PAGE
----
The Marketplace Fairness Act - a bill that would require online businesses to collect sales tax for every state - made it through the Senate this week. Now it has to make its way through the House where many expect it to face some heavy resistance. House Speaker John Boehner may just be part of that resistance.
The Hill reports that Boehner, in an interview with Bloomberg Television, came out against the Marketplace Fairness Act saying it would put "a big burden on some very small businesses." That burden, he says, is requiring small businesses to comply with 50 different sales tax codes.
Of course, the big question here is whether or not he would vote yes if the bill were to come up for a vote. He said "probably not," but that's by no means an outright rejection of the bill. It's more like a rejection of the bill in its current state. That will undoubtedly change, however, as the Marketplace Fairness Act will have to make its way through the House Judiciary Committee where Chairman Bob Goodlatte has indicated he will address his concerns with the bill.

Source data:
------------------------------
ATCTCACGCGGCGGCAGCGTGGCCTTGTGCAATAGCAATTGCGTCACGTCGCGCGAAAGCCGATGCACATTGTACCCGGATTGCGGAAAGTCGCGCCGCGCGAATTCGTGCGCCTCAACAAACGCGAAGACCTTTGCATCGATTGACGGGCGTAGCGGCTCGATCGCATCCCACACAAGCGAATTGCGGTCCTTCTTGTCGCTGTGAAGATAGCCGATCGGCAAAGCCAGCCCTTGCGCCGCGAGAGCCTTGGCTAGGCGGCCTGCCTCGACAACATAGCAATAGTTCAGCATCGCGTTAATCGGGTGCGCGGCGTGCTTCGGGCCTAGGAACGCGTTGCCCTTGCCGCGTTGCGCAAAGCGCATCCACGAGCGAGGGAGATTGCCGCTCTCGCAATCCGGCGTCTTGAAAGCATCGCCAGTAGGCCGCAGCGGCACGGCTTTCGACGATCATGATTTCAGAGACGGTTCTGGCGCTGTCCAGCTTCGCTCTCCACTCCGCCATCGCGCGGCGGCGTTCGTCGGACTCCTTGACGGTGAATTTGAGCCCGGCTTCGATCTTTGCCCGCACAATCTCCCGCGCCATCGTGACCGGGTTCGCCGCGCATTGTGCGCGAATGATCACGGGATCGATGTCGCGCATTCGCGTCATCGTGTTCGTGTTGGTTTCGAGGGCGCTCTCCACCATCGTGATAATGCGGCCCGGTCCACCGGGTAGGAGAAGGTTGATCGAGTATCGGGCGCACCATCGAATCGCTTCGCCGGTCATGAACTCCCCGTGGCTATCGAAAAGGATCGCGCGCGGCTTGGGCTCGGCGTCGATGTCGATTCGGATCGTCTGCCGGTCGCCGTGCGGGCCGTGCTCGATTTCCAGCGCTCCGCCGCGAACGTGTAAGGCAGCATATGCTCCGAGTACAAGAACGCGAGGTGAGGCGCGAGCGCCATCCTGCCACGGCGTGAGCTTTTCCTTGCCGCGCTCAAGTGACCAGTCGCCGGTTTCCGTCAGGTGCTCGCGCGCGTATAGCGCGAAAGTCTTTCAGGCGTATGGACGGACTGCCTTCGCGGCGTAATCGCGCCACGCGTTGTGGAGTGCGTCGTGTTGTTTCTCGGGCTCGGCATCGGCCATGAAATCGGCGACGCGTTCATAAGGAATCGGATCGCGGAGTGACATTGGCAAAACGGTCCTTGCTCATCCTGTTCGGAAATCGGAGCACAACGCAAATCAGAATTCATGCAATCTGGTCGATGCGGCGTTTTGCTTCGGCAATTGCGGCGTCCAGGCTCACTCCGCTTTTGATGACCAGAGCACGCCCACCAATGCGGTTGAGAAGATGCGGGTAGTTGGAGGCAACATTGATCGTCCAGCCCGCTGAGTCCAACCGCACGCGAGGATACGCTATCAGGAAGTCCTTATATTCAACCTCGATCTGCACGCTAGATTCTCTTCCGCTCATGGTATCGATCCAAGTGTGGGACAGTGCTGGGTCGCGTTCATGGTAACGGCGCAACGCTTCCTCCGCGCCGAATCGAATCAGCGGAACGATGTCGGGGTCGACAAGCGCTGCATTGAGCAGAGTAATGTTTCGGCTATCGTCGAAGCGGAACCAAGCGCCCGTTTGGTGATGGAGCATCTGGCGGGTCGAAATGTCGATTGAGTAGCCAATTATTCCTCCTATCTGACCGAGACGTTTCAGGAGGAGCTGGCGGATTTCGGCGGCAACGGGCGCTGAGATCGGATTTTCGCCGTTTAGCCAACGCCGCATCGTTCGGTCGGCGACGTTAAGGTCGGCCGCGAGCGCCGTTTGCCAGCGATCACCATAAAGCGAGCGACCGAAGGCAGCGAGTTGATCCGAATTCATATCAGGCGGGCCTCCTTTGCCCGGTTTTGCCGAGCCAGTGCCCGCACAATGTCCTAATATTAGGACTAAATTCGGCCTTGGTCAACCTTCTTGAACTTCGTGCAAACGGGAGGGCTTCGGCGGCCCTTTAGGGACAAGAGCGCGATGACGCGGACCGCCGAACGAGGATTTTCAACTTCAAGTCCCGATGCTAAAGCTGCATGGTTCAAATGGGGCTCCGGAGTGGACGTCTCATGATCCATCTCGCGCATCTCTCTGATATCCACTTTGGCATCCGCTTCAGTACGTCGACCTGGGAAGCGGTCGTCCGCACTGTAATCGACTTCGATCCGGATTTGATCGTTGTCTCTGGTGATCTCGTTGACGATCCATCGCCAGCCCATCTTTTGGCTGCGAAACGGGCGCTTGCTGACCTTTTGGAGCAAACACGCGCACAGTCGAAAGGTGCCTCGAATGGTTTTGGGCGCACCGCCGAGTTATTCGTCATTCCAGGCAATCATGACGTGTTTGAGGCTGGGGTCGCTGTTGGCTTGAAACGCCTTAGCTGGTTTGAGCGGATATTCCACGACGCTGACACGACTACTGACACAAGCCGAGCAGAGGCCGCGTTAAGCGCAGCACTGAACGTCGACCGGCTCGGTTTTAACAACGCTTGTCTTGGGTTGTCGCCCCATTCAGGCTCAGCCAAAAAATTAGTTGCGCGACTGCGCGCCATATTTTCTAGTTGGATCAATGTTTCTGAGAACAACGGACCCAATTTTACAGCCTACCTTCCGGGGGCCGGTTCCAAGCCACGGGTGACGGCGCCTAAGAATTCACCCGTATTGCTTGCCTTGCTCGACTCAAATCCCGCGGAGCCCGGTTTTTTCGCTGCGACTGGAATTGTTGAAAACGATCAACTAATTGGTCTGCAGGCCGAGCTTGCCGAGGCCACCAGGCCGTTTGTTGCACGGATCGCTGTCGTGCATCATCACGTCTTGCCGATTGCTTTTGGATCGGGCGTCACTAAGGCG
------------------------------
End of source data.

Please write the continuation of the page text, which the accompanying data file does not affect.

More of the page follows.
Boehner and Goodlatte are hardly the only opposition the bill faces in the House going forward. Many in and outside the House have voiced displeasure with the bill in its current state. Groups like Americans for Tax Reform have come out strongly against the bill saying that it would not only burden small businesses, but it would also tax financial transactions. They fear that it will ultimately become more expensive for people to invest thus nulling any advantages the bill has for retail stores.
With all this in mind, it's important to remember that the Marketplace Fairness Act may never even be brought up for debate. The House is pretty busy at the moment so it's hard to say when, or if, the bill will be brought up.
We'll be sure to bring you all the updates if it does reach the House floor for debate. There's bound to be some interesting arguments from both sides.